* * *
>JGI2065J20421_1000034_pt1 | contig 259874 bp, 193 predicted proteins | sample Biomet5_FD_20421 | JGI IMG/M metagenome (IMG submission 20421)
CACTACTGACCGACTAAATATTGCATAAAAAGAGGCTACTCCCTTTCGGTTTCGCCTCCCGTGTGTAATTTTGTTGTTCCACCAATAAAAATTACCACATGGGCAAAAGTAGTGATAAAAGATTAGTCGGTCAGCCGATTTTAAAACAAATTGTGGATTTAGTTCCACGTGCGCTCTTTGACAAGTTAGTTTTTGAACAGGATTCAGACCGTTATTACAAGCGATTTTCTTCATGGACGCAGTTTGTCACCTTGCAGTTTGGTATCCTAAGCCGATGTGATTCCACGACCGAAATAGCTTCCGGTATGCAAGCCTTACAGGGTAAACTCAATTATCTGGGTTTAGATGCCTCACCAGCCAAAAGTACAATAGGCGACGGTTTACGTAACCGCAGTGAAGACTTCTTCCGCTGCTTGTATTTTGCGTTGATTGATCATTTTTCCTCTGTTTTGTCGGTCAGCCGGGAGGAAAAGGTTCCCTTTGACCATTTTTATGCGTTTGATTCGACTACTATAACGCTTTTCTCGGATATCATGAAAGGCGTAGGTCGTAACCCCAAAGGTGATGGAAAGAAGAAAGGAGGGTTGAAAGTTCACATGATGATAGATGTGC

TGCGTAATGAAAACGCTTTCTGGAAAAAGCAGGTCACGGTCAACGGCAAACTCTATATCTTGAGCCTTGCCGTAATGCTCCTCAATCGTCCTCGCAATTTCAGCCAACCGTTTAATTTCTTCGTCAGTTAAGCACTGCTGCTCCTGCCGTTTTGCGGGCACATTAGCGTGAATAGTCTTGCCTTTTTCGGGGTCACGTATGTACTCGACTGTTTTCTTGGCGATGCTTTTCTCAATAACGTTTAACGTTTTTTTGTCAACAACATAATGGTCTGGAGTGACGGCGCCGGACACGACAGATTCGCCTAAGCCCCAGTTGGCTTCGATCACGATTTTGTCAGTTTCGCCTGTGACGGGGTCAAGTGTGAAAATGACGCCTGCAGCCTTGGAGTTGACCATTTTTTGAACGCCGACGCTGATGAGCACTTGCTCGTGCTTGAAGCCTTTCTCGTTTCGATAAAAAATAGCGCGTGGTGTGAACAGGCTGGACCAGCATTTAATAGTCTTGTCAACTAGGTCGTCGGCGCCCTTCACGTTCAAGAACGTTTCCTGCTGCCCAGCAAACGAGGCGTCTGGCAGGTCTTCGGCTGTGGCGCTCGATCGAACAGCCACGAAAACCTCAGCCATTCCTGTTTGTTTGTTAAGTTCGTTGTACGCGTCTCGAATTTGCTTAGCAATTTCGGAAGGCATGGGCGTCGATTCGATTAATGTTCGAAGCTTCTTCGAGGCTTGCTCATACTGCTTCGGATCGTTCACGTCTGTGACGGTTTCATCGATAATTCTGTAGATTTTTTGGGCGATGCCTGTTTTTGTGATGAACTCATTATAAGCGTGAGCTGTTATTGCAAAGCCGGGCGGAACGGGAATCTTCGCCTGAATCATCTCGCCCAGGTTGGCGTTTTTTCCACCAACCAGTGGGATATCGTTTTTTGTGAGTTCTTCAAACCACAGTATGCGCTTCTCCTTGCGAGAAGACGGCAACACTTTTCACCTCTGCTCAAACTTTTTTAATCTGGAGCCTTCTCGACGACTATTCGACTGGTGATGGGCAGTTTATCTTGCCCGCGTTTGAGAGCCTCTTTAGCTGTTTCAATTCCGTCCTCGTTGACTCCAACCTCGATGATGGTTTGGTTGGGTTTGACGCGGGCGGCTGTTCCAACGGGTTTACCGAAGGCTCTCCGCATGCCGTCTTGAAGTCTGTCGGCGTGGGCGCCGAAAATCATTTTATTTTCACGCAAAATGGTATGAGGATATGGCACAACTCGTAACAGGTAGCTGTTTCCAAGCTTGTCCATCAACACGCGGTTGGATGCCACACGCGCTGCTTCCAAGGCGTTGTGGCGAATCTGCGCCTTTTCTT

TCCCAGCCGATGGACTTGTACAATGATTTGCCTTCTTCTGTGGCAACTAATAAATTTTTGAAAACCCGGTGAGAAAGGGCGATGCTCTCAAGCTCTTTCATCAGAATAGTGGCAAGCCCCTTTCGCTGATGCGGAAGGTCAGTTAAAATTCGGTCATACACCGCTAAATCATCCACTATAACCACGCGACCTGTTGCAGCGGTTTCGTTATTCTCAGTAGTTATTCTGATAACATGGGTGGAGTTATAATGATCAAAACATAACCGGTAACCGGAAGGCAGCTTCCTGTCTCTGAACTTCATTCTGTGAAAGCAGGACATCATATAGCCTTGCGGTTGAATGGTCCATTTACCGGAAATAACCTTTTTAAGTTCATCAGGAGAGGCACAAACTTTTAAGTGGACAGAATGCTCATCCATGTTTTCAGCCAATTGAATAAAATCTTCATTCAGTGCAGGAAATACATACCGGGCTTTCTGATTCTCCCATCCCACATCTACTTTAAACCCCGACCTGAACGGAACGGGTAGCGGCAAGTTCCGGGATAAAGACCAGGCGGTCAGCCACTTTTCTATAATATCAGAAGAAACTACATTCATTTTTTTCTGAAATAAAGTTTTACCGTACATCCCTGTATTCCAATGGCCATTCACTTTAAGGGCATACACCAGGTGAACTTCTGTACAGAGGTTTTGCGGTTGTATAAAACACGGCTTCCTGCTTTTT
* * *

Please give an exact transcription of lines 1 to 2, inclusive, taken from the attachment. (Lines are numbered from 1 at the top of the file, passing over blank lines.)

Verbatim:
>JGI2065J20421_1000034_pt1 | contig 259874 bp, 193 predicted proteins | sample Biomet5_FD_20421 | JGI IMG/M metagenome (IMG submission 20421)
CACTACTGACCGACTAAATATTGCATAAAAAGAGGCTACTCCCTTTCGGTTTCGCCTCCCGTGTGTAATTTTGTTGTTCCACCAATAAAAATTACCACATGGGCAAAAGTAGTGATAAAAGATTAGTCGGTCAGCCGATTTTAAAACAAATTGTGGATTTAGTTCCACGTGCGCTCTTTGACAAGTTAGTTTTTGAACAGGATTCAGACCGTTATTACAAGCGATTTTCTTCATGGACGCAGTTTGTCACCTTGCAGTTTGGTATCCTAAGCCGATGTGATTCCACGACCGAAATAGCTTCCGGTATGCAAGCCTTACAGGGTAAACTCAATTATCTGGGTTTAGATGCCTCACCAGCCAAAAGTACAATAGGCGACGGTTTACGTAACCGCAGTGAAGACTTCTTCCGCTGCTTGTATTTTGCGTTGATTGATCATTTTTCCTCTGTTTTGTCGGTCAGCCGGGAGGAAAAGGTTCCCTTTGACCATTTTTATGCGTTTGATTCGACTACTATAACGCTTTTCTCGGATATCATGAAAGGCGTAGGTCGTAACCCCAAAGGTGATGGAAAGAAGAAAGGAGGGTTGAAAGTTCACATGATGATAGATGTGC